Eventually, Magnus let local rap groups come down to the station and perform live on the air, beatboxing and rapping into cheap microphones in a tiny studio with little to no volume in the headphones. Early regulars were Disco P & The Fresh MC, Bodyrock (Chuck & E), MC Capers, The RSO and FTI crews, Rusty The Toejammer, The Tuff Crew, MC Fantasy, MC Spice, and RCC. Over the next couple of years, an amazing scene developed there every week, as this tiny studio would be transformed into a mini block-party, with Terry T holding court while sitting on top of an immense speaker, or Emo & Fantasy coming to blows while battling, or DMX & LeCarr putting on their amazing human beatbox routines, or Boston’s first white rap group White Magic making their awkward and timid debut… It was truly amazing to listen to and be a part of. The show got so popular that Magnus started to publish a monthly playlist featuring artwork sent in by listeners, on which he put the most popular songs by both local and national acts. Many in Boston were of the opinion that the former were often more interesting than the latter. Magnus started playing local tapes, either recorded in the studios of WMBR (RCC’s “Vivian”) or mailed or brought down by groups with some semblance of a home studio (usually just two turntables, a microphone, and a radio with line inputs).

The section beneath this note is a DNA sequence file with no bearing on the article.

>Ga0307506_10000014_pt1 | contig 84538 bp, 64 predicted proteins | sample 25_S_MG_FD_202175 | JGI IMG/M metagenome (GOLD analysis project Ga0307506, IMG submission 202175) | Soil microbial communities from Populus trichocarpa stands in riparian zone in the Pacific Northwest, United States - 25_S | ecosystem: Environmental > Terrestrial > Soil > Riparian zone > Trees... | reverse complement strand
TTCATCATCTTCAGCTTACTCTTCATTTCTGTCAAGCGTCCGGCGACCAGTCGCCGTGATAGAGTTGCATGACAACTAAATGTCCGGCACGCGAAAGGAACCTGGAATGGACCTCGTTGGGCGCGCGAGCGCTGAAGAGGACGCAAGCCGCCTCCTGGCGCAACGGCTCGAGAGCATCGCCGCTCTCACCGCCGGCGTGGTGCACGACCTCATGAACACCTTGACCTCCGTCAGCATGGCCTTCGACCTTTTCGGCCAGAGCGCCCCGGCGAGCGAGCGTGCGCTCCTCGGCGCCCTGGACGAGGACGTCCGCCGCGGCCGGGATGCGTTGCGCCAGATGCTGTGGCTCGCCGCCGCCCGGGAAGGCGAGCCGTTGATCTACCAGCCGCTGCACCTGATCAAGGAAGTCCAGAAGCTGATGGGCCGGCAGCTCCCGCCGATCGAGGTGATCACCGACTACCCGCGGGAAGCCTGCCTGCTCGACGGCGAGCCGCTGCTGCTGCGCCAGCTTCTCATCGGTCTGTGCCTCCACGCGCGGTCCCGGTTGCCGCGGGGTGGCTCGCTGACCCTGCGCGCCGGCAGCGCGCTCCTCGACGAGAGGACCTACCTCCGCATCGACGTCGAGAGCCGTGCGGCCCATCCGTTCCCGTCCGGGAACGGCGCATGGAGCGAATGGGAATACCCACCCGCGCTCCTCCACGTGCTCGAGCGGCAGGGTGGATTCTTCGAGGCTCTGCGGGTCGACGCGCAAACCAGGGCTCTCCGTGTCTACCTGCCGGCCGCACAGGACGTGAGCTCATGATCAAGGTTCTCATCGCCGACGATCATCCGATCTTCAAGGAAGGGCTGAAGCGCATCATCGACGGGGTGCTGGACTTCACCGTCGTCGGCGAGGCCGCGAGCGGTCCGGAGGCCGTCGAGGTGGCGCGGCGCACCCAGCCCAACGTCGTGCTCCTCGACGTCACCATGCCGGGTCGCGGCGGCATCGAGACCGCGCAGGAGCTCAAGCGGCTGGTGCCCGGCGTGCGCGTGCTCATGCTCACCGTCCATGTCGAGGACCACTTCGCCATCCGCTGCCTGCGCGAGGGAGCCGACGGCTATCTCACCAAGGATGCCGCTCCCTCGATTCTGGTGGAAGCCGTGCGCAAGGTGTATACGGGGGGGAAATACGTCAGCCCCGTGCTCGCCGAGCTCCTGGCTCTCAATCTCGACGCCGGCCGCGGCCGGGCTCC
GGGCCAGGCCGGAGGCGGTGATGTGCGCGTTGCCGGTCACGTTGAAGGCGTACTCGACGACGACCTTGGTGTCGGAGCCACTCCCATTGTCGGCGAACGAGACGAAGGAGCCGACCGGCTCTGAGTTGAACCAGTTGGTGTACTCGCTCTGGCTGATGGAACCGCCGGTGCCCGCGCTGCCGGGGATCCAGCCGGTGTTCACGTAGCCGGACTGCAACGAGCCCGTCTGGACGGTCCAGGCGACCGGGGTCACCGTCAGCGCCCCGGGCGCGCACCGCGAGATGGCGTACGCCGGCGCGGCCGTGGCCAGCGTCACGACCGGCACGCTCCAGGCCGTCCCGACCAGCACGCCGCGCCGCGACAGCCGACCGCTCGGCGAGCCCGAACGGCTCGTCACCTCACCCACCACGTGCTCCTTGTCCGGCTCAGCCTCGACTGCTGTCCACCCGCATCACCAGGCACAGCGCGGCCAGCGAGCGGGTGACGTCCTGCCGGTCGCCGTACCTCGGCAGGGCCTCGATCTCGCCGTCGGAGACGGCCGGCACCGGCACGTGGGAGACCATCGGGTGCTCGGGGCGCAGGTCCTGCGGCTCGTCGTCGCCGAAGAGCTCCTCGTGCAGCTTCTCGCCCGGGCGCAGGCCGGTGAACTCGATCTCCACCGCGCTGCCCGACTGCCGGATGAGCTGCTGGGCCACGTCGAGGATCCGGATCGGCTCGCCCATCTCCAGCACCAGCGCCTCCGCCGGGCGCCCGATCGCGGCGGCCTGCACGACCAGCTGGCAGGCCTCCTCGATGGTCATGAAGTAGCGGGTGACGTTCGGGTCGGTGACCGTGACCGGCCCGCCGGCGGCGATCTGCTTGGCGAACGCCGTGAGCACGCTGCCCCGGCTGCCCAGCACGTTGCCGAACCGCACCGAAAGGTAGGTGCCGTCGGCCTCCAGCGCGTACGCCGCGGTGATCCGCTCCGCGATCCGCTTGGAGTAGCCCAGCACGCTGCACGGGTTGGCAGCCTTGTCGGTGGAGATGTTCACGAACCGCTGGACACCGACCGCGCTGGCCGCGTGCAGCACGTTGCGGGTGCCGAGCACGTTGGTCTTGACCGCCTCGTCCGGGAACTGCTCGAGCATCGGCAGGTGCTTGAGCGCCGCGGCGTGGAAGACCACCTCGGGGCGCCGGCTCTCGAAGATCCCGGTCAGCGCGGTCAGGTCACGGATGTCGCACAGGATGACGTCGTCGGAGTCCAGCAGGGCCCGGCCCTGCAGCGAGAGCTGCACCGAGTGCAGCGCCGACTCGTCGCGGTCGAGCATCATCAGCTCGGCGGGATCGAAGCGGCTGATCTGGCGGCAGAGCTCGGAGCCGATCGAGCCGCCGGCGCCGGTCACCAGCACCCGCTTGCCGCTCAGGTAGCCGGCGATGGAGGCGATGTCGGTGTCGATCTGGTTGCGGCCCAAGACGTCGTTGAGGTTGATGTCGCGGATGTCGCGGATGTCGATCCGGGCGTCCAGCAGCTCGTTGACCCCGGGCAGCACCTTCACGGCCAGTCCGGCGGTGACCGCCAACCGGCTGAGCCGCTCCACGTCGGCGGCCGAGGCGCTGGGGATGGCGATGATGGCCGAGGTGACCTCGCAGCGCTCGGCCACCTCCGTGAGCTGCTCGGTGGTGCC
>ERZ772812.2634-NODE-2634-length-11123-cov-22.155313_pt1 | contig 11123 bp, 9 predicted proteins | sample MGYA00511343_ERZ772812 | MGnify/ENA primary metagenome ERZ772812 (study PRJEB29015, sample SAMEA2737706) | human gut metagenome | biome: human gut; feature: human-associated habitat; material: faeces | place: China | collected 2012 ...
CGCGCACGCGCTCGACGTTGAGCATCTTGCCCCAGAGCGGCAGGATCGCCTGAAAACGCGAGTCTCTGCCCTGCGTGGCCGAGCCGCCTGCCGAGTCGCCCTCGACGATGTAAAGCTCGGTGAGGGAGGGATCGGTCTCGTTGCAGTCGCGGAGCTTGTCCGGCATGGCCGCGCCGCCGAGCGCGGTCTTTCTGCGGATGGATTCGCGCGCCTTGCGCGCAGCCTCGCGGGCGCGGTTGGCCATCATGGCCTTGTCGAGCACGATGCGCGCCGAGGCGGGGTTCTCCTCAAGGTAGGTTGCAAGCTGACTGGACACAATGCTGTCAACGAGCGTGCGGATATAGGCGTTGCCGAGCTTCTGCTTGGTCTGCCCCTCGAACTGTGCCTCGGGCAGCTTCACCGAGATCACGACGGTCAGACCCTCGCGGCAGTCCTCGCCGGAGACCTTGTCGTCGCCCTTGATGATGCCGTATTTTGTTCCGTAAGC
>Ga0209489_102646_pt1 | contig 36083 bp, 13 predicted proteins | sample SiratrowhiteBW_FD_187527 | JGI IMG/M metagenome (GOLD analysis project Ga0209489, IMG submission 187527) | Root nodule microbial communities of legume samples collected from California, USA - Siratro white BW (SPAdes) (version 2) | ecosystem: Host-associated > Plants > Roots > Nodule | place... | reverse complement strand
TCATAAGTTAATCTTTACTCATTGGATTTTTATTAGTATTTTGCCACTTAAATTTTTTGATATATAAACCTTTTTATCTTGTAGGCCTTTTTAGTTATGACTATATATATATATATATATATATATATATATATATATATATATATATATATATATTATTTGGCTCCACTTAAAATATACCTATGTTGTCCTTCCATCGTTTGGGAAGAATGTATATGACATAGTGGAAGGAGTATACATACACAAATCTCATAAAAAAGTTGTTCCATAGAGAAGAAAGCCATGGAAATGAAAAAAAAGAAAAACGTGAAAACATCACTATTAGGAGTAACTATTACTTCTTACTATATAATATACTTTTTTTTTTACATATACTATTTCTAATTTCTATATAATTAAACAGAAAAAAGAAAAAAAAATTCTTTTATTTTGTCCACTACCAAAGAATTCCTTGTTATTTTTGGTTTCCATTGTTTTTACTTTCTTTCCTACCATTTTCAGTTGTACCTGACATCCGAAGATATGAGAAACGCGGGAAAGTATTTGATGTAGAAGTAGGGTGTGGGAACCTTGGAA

Just as the recordings started to sound better, Magnus moved his show onto Boston College’s WZBC 90.3 FM, which was easier to pick up on radio but had little local flavor at first. The powers-that-be at BC were barely tolerant of Magnus playing stuff like Just-Ice’s “Latoya” – there was no way they were going to allow large groups of young black men to roam their halls and shout obscenities over their airwaves. However, necessity being the mother of invention, rap groups immediately set out to improve their recording techniques so their tapes could be played on the show. By then, groups like The RSO, Gangstarr, and MC Spice had already moved onto releasing vinyl produced in professional studios, and the compilation Boston Goes Def had exposed other rappers. But the charm of the show remained that Magnus would play ANYTHING once, no matter how crappy the sound quality or ridiculous the subject matter. DJ Prime with his off-beat but mesmerizing sound montages. Fantashe running out of breath live at the ICA. The Dilemma Crew’s absolutely inaudible cassettes. The Diamond 2 with their interminable 15-minute scratching / keyboard instrumentals… But eventually, everyone got good or got quit. The reigning kings of tape on the Lecco’s Lemma show were The White Boy Crew, Ultimate GQ, The COD Crew, Top Choice Clique, Extra FX, The DIS Crew. The only problem was this was all deviating from Magnus’ original plan of exposing listeners to underground inner-city hip-hop. What he was getting was slickly produced professional-sounding tapes from young suburban middle-class hipsters of varying racial background, who bought their four-tracks with money from their paper route or weekly allowance. These people got gift certificates for Skippy White’s in their Christmas stockings.